If this is some of the context that I myself am bringing, just imagine the complexity of a workplace environment! What I will say is that there is not a correct answer about the pace your healing journey will take. Even the presumption that you would need to “keep up” could be additional, unneeded stress for your nervous system, which is already working overtime. I can only speak for myself, but for the years that I have been chronically ill, it has been most advantageous to re-define many things for myself—one of those being the metrics I use for “success” in my work.

I have tried my very best to exit the current of comparison with my peers. There have been periods where I was too sick to work. There were months where I was volunteering, and my work ethic was underappreciated because I was sick. There have been months where I have tried to hide from difficult internal work by over-working in day jobs. You might experience these seasons, too. Or other ones. It’s hard to know how any of our stories intersect. But I will say this: You are no less professional for needing time to find your way. Full steam ahead around-the-clock might be off the table because of a health constellation with persistent illness, but other than that, there are so many ways that your relationship to work could unfold.

What I wish for the rest of our co-workers is that they would value the perspective that we bring. That they would say, “I’m here” when they hear us falling apart. And at the risk of sounding like the most snowflakey snowflake in the kingdom of snowflakes, that we could begin to shift away from economies of growth towards ecologies of care.

There are some skills in particular that will serve you well. If you have a chronic illness, you are probably already more self-aware (out of necessity) than most. It could be important to learn to have resilience and self-regulation so that even in moments of extreme discomfort, you can remain present to yourself. Because the idea of “sick days” gets extra complicated when you’re sick day after day. You may also benefit from an extra scoop of humor on your morning ice cream boat. For science! It lowers cortisol to laugh—something you probably already know. You might be sitting there, thinking “Did this chick just tell me to laugh in the face of this thing that’s so incredibly hard it makes me want to punch a cartoon through the sky cannonball style?!” Why yes, yes I did. Sarcasm is a gift to earthlings. Physical comedy is more effective than an antibiotic. I can’t do a universal infomercial for the efficacy of most things, but laughter… laughter I can vouch for.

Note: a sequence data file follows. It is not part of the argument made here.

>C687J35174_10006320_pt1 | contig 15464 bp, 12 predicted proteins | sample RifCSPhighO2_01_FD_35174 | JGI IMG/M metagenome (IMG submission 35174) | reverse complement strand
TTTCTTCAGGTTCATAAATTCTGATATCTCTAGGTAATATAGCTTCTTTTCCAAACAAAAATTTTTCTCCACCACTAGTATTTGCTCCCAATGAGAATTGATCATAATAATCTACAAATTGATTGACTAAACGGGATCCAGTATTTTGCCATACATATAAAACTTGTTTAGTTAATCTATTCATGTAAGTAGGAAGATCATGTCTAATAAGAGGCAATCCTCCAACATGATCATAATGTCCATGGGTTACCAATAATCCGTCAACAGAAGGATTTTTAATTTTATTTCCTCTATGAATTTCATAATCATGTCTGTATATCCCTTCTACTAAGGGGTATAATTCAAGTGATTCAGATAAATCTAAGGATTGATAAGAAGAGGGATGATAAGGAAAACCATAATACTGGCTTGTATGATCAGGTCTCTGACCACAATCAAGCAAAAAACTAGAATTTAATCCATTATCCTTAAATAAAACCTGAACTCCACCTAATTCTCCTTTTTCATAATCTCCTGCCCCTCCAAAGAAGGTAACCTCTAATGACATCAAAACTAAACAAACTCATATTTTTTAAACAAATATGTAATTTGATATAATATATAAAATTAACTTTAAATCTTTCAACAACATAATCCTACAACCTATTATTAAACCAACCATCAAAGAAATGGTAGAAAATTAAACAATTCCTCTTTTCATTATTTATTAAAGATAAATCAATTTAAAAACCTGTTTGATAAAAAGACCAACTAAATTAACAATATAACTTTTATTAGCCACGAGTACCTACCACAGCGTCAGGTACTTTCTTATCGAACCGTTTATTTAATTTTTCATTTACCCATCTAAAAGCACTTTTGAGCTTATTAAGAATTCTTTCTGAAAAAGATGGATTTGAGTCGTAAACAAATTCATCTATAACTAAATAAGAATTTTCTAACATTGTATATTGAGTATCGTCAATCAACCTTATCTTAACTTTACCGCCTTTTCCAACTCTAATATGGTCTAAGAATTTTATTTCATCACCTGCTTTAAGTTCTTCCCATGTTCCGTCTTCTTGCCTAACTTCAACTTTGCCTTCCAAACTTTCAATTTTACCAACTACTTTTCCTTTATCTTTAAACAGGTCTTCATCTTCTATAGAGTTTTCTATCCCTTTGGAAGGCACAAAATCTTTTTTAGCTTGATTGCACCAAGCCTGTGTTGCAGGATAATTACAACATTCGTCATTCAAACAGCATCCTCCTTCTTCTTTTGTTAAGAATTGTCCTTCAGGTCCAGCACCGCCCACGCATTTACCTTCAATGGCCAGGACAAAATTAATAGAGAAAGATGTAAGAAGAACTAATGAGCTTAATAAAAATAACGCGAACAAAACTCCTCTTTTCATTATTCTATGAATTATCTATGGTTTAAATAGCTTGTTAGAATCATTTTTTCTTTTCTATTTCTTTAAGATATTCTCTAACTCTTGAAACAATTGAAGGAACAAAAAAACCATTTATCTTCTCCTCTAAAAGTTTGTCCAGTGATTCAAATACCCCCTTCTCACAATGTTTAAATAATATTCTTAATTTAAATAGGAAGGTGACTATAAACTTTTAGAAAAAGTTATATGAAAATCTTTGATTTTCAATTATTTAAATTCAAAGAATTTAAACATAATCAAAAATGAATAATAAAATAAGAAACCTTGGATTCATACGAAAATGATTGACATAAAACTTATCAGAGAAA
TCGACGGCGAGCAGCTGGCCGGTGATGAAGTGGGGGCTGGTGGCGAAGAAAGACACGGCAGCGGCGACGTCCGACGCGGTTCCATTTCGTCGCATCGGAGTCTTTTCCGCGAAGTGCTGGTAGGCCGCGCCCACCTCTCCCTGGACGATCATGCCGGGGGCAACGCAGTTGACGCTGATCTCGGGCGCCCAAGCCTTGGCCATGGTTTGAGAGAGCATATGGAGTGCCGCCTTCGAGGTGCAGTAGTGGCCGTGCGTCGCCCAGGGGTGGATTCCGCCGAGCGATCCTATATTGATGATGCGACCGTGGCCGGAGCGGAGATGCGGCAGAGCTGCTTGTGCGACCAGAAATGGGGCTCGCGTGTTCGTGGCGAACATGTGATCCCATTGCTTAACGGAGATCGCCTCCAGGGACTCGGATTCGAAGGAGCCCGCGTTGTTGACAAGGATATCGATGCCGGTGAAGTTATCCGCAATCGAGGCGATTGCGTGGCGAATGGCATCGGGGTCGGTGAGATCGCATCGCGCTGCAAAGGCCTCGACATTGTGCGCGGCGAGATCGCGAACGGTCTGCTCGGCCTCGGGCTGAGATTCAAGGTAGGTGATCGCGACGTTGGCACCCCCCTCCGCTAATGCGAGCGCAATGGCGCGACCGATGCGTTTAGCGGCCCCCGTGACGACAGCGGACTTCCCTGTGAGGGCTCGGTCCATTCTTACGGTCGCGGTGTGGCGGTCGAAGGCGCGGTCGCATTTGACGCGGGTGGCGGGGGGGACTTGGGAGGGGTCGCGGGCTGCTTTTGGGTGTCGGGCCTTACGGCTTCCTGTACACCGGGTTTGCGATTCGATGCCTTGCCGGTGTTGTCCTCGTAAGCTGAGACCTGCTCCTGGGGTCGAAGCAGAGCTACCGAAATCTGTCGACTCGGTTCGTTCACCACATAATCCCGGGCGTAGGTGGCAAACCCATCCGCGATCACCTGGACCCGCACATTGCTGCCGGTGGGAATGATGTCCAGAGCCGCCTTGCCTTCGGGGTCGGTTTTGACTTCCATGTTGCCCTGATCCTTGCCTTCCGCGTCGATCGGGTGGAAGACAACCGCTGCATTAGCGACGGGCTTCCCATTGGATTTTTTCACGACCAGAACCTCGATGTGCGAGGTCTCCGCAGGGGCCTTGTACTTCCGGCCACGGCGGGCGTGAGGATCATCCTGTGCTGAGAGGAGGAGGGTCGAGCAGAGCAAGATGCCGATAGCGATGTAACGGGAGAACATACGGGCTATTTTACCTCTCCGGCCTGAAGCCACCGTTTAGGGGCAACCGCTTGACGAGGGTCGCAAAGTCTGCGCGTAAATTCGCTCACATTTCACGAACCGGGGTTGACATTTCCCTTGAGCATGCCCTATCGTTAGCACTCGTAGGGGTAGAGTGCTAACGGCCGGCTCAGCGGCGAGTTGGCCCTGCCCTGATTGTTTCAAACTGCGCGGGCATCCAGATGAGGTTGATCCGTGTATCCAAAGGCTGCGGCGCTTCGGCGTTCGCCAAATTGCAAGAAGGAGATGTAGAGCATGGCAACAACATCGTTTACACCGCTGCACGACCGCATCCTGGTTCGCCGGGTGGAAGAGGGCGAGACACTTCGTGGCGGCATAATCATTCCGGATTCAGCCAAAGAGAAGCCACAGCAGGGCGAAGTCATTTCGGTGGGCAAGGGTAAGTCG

When it comes down to it, I don’t have an answer for you about how to magically strike a balance between illness and work. There’s no one-size-fits-all “solution” if the illness gets reframed as something other than a “problem.” It might take time, and it might involve what some people call failures. I’ll leave you with a wacky metaphor because they’re my favorite. Working with chronic illness is like bowling. With a certain approach and perspective, you could be rolling gutter balls every frame. Put those metaphorical bumpers up, and you’re bopping along your way with style. Regardless, you’re rolling somewhere.